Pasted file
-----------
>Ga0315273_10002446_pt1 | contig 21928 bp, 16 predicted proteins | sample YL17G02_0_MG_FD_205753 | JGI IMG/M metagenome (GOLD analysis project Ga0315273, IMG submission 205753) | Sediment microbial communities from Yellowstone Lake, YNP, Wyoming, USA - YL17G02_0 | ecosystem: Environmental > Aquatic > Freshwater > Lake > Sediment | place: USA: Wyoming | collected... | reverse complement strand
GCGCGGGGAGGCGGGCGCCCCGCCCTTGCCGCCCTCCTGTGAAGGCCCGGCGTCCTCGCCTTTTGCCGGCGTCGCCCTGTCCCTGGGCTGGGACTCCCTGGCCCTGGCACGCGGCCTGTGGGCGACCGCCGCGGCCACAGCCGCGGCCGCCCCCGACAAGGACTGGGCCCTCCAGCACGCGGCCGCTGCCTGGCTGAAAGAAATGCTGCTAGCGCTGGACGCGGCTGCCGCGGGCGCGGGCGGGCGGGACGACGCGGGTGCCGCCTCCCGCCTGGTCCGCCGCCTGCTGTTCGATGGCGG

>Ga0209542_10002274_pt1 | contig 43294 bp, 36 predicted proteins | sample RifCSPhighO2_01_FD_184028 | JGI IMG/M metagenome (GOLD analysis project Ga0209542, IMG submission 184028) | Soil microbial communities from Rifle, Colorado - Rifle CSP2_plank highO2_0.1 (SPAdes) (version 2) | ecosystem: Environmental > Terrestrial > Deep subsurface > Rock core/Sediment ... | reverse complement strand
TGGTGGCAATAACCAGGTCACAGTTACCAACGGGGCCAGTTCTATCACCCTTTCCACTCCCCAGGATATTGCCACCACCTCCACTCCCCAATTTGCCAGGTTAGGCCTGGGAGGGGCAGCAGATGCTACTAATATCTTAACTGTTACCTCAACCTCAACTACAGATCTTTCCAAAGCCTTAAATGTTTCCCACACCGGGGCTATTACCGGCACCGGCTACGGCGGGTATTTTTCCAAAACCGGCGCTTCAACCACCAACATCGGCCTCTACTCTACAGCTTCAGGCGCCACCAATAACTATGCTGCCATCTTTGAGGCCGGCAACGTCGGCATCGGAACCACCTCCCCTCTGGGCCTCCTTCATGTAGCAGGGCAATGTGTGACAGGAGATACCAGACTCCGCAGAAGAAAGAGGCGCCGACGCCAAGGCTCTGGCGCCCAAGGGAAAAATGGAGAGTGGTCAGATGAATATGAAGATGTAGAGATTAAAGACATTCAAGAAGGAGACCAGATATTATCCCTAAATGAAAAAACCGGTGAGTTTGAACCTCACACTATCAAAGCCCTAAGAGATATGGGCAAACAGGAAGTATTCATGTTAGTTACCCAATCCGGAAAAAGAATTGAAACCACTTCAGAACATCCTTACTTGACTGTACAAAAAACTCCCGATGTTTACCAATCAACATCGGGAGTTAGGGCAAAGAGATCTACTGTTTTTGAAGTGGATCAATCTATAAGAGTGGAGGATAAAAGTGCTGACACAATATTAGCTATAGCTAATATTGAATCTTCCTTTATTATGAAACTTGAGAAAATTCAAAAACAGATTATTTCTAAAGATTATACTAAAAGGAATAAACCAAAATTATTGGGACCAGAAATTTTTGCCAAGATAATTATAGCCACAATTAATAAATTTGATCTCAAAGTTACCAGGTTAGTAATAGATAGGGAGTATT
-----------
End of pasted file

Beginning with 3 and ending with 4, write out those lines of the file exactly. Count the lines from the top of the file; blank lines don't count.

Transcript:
>Ga0209542_10002274_pt1 | contig 43294 bp, 36 predicted proteins | sample RifCSPhighO2_01_FD_184028 | JGI IMG/M metagenome (GOLD analysis project Ga0209542, IMG submission 184028) | Soil microbial communities from Rifle, Colorado - Rifle CSP2_plank highO2_0.1 (SPAdes) (version 2) | ecosystem: Environmental > Terrestrial > Deep subsurface > Rock core/Sediment ... | reverse complement strand
TGGTGGCAATAACCAGGTCACAGTTACCAACGGGGCCAGTTCTATCACCCTTTCCACTCCCCAGGATATTGCCACCACCTCCACTCCCCAATTTGCCAGGTTAGGCCTGGGAGGGGCAGCAGATGCTACTAATATCTTAACTGTTACCTCAACCTCAACTACAGATCTTTCCAAAGCCTTAAATGTTTCCCACACCGGGGCTATTACCGGCACCGGCTACGGCGGGTATTTTTCCAAAACCGGCGCTTCAACCACCAACATCGGCCTCTACTCTACAGCTTCAGGCGCCACCAATAACTATGCTGCCATCTTTGAGGCCGGCAACGTCGGCATCGGAACCACCTCCCCTCTGGGCCTCCTTCATGTAGCAGGGCAATGTGTGACAGGAGATACCAGACTCCGCAGAAGAAAGAGGCGCCGACGCCAAGGCTCTGGCGCCCAAGGGAAAAATGGAGAGTGGTCAGATGAATATGAAGATGTAGAGATTAAAGACATTCAAGAAGGAGACCAGATATTATCCCTAAATGAAAAAACCGGTGAGTTTGAACCTCACACTATCAAAGCCCTAAGAGATATGGGCAAACAGGAAGTATTCATGTTAGTTACCCAATCCGGAAAAAGAATTGAAACCACTTCAGAACATCCTTACTTGACTGTACAAAAAACTCCCGATGTTTACCAATCAACATCGGGAGTTAGGGCAAAGAGATCTACTGTTTTTGAAGTGGATCAATCTATAAGAGTGGAGGATAAAAGTGCTGACACAATATTAGCTATAGCTAATATTGAATCTTCCTTTATTATGAAACTTGAGAAAATTCAAAAACAGATTATTTCTAAAGATTATACTAAAAGGAATAAACCAAAATTATTGGGACCAGAAATTTTTGCCAAGATAATTATAGCCACAATTAATAAATTTGATCTCAAAGTTACCAGGTTAGTAATAGATAGGGAGTATT